In short – I’m not in great spirits. As always with this disease I don’t know any more than anyone else about whether or not this chemotherapy will work. It’s certainly helped others so theres a chance I could be among the lucky ones. But outside of hoping theres not much more I can do. A second transplant doesn’t seem like a viable option to me. I don’t want to die in a hospital. Completely physically shattered and dreading every day I’m awake until I get an infection that kills me. Just going through chemotherapy this time (and 5 days of constant fevers from a gut infection) I was driven to tears more than once. I’d much rather die at home with a modicum of comfort and with the people I love.

It’s been something like 15 months I’ve been in treatment and I’ve had more than one occasion where I really thought I’d beaten it. I’ve had the benefit of some of the best hospitals and treatments in the world and access to drugs that ordinarily would be out of a persons reach. I’ve fought hard and come very close but in the end I’m not sure this is a war I’m going to win.

- Austin

    • Meredith O’Neill
    • April 16th, 2011 4:57pm

    Dear Austin,

    Thank you for sharing your moving story with the world. I work with your friend Doug at City Market in Burlington, and heard about your blog through his Facebook post. This blog is a testament to your bravery which is truly inspirational. Leukemia took my daughter’s best friend when she was only 22, so I am aware of the horror of this disease. I wish you courage and strength to face the challenges ahead, just as you have braved those before. I pray for a miracle for you and in the meantime, be well. The world is sending you their hopes and prayers.

    Meredith

    • s.k.
    • July 7th, 2011 2:27am

    Hi, Austin your story is exactly like my close friends. He has ALL leukemia currently and everything you mention he is going through right now. He relapsed for the third time last month since 2008. He underwent 2 transplants so far and his last chemotherapy he was given did not work last month and the doctors gave him no chance to live and sent him home on hospice care. All the pain and thoughts that you have wrote remind me of what my friend went through in the past and currently. The doctors gave him no hope, but I dont want to give up on him. If there is anyway you would be able to email me and we can communicate that would be great I would love to hear more about your story.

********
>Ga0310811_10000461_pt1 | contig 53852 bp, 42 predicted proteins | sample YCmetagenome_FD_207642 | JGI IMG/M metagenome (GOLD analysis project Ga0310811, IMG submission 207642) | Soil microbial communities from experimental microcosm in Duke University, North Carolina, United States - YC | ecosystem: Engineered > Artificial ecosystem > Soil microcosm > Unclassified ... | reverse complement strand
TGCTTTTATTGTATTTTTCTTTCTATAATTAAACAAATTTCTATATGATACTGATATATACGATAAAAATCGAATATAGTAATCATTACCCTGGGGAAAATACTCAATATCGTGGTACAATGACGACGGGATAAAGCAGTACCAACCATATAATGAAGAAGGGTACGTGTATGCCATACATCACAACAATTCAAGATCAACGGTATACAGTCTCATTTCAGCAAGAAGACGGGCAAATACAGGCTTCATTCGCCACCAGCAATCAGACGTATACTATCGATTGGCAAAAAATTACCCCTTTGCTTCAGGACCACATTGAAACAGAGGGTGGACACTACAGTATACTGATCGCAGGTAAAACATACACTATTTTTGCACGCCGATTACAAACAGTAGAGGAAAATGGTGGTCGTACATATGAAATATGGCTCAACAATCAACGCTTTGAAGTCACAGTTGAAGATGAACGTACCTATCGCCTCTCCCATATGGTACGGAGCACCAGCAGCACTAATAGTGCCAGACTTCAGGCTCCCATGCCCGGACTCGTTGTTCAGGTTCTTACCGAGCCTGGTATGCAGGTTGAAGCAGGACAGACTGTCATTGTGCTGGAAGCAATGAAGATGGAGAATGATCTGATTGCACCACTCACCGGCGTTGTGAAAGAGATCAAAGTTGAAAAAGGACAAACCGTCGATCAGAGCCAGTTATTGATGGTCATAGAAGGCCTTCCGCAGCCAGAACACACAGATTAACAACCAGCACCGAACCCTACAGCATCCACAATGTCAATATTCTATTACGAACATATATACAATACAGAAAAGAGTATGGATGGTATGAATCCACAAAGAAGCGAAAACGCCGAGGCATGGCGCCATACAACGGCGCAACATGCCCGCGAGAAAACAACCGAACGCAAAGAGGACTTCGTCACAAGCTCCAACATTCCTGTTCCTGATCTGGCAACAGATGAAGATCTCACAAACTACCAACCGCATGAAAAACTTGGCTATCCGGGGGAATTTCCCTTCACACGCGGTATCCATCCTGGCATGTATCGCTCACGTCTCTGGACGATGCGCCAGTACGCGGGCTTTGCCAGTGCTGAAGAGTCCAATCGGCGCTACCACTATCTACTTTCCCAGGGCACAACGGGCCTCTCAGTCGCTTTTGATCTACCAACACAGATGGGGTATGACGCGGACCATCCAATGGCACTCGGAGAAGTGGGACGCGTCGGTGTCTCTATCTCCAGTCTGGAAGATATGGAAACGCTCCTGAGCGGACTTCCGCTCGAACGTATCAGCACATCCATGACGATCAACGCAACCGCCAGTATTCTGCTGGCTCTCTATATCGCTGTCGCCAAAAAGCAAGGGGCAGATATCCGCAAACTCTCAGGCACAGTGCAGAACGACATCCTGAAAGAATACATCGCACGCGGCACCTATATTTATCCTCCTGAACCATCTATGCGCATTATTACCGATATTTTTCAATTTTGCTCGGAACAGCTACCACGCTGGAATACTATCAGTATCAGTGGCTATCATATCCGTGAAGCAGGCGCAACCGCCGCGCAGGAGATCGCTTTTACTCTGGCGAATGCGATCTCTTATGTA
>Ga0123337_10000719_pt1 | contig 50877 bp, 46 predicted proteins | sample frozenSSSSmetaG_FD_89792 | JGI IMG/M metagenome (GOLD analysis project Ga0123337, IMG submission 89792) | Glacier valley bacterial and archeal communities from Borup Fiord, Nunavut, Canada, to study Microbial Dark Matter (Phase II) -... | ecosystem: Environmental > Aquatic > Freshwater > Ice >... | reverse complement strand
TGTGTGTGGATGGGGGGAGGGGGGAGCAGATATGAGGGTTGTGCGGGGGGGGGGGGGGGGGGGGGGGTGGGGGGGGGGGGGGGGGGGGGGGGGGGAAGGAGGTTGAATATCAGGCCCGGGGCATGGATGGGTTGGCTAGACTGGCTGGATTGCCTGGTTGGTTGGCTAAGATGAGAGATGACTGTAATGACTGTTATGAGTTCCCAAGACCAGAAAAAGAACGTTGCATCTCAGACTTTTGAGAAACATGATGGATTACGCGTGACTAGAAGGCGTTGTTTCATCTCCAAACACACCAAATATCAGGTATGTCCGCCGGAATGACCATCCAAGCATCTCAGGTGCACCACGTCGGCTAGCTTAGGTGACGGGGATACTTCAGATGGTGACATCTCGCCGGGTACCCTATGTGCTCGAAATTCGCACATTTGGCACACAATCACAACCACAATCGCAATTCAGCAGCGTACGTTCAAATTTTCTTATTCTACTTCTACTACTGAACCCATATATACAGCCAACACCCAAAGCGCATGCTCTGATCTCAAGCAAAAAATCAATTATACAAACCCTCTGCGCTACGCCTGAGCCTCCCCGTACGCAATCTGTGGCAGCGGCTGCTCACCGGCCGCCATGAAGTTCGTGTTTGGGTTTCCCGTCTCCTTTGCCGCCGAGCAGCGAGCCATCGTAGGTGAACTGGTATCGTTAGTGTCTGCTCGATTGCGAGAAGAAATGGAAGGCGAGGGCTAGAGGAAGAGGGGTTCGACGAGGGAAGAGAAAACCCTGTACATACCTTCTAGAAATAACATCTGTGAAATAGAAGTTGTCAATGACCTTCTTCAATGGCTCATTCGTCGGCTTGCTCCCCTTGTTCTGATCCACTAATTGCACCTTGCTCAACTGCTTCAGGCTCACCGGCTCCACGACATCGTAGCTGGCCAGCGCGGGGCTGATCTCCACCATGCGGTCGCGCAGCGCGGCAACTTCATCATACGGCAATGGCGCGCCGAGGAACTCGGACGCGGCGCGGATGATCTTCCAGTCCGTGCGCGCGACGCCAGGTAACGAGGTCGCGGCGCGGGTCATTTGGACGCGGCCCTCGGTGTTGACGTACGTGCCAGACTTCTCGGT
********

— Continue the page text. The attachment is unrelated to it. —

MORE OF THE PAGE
1. hi austin im so sorry but my inglish is no good but a feel seem like you because i hve my third relapse and my doctor dont gave a hope to pass throu this i have 40 years old and i donn even have a bone marrow transplant because i nevere got the remision they trait whit me a new drug is a trial it works in many patientes the name is blinatumomab ask your doctor about it it didnt work for me i receive that drug a few days and gave me the chance to do many things i didnt because the kimo make me feel so tired and weak now a think a have no hope but a trait to mi confidence in jehova god is de only one who can help us please pray a lot